Posted by: carolyn / through a widow's eyes | September 14, 2012

a sudden momentary attack of PTSD

[Survivors may want no part of this post. Sorry, people. Just typing to make myself feel better .]

Arrived home after a long day to hear in the house a highly annoying intermittent beeping. After much tribulation we tracked it down to the smoke alarm in Anna’s bedroom. Naturally.

~

Simple, right? Change the battery.
Well, not so much. Life is often so complicated. Emotions and memories are not always my friends. See, the thing is, about batteries…
During the year that Jeff was “in treatment” for stage IV colon cancer, after getting pumped full of this, that, and the other poison (…details available on request.
I didn’t think so.
But I digress.)
he would get hooked up to a portable chemotherapy pump in a sort of fanny pack that would become his constant companion. We’d go home, and for 48 hours the pump would intravenously feed his chemo through the surgically-implanted PICC line in his chest. The pump had its own personality, wheezing and whooshing all night while we tried to sleep. It was horrible. I hated it, and everything it represented.
Then we would drive back to the treatment center, and a nurse would remove the pump, until the next cycle. Each week, she would unhook the pump and remove the battery. They give you a fresh new battery every time, because you don’t want the battery to fail and the pump to stop. But the battery would be fine, really, after only 48 hours, so we would take it home. Jeff was on that treatment for months. So we ended up with a drawer full of 9 volt batteries.
But I guess that was a while ago. Because now they are all gone. But I still get to think about it, while I hold the metal oblong in my hand and try not to cry.
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Responses

  1. So many of these these triggers waiting to detonate. I was just telling my mom this last night. They range from seeing jewelweed blooms along the riverbank, reminding me of all the canoe trips I will never take again with Don, to those same batteries in Don’s pump which was used for a different purpose. I still cannot bear any suction sound (dentist office) that reminds me of the sounds made by a ventilator, or certain warning beeps that sound like those on the vital signs monitor in ICU. Can’t look at bottles of Boost, but take out a bag of them to recycling for an elderly neighbour. It’s a pretty long list with each trigger attached to an invisible thread leading right back to a block of months I would rather forget.

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    • beautifully said, B. So many triggers. So many invisible threads.

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      • And I still drive miles out of my way to avoid driving past the chemo center. Or avert my eyes from the full parking lot if I somehow find myself there.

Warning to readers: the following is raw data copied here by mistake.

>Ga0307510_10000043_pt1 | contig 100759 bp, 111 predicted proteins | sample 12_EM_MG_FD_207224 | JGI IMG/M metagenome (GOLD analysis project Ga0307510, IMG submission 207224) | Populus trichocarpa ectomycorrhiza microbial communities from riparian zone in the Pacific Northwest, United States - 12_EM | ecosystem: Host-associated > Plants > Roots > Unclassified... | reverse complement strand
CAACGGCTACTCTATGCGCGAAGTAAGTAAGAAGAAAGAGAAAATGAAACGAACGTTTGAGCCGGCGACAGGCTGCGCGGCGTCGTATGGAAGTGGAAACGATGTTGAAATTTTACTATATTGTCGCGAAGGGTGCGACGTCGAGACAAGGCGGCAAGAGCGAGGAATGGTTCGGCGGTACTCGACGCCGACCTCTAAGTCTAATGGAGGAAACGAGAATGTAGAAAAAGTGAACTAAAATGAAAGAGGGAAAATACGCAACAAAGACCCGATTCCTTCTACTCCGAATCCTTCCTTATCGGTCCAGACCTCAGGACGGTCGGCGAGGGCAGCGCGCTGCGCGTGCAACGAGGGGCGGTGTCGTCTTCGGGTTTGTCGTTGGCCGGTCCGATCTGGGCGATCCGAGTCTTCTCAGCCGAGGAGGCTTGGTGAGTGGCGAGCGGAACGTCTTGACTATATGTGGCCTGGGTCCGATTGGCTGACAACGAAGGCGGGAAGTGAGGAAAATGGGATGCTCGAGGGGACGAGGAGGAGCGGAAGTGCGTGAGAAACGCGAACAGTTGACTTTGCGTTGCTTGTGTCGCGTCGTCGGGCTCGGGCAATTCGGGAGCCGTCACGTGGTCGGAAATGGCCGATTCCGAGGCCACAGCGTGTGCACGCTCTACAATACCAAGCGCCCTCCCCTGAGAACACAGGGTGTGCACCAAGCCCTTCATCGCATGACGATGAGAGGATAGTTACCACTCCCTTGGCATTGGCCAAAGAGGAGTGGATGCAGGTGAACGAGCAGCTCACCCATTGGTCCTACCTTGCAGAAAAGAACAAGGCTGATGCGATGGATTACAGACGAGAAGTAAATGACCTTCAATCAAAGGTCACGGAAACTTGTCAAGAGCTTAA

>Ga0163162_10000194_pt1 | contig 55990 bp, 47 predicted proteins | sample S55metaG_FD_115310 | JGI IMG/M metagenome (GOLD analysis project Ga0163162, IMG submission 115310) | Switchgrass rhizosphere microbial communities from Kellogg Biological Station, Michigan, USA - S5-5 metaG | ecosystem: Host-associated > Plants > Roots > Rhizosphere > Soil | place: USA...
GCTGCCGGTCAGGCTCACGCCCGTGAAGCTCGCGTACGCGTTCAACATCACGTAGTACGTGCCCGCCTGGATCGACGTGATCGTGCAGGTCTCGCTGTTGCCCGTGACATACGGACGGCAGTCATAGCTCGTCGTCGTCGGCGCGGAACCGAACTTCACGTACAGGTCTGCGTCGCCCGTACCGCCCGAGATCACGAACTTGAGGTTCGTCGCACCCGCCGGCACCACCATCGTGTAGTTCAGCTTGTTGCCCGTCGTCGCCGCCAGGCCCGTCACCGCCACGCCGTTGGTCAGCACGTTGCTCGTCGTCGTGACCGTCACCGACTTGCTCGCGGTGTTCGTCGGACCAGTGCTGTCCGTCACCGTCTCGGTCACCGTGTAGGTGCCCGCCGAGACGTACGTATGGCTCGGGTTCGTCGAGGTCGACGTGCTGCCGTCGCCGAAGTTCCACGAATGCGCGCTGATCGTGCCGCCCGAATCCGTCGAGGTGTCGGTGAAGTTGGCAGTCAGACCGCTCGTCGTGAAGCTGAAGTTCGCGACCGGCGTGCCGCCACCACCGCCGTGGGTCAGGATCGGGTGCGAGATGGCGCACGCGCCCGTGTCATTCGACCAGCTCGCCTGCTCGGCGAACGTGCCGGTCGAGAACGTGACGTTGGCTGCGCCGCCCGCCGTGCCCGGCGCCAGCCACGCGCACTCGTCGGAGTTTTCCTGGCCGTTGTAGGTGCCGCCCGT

Once I drove past and the parking lot was empty. And for one second I imagined no one had cancer. But then I realized it was only Sunday.

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  2. I had to take Don to the same cancer clinic I took my dad to when he was being treated for teminal kidney cancer. It was a horrible thing havijng to put on my bravest smile and drive there with him week after week for radiation, chemo, bloodowrk, CTs and MRIs. Also during last night’s conversation with my mom, I said I would never be able to do it again, and would definitely never go there for treatment if I became ill. I would not ever allow myself to be pulled into cogs of the another medical nightmare. Twice was enough for one lifetime.

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  3. just the other night we were watching tv and CT scans appeared in the program. I can’t look. I have to close my eyes. Seen FAR too much on full color CT scan images. None of it good.

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  4. – but I don’t want them to be all gone.
    That is my very emotional response.

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  5. Agreed, megan. However, I wish there was a way to be selective. I would love to remember Don by the jewelweed, the dragonflies, and all the other triggers, but the Boost and the suction noises,… no, those I could definitely do without.

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  6. I have to drive by the hospital EVERY day .. twice.. going to work and coming home. Across the street is a Taco Bell, so I look at that and say Taco Bell, Taco Bell over and over again until I’m past the hospital. Only way I can drive to work and not be a total mess by the time I get there. Love reading your words Carolyn 🙂

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  7. You all should try EMDR therapy. It helps to disassociate the triggers and process the traumatic emotions.
    http://www.emdr-therapy.com/

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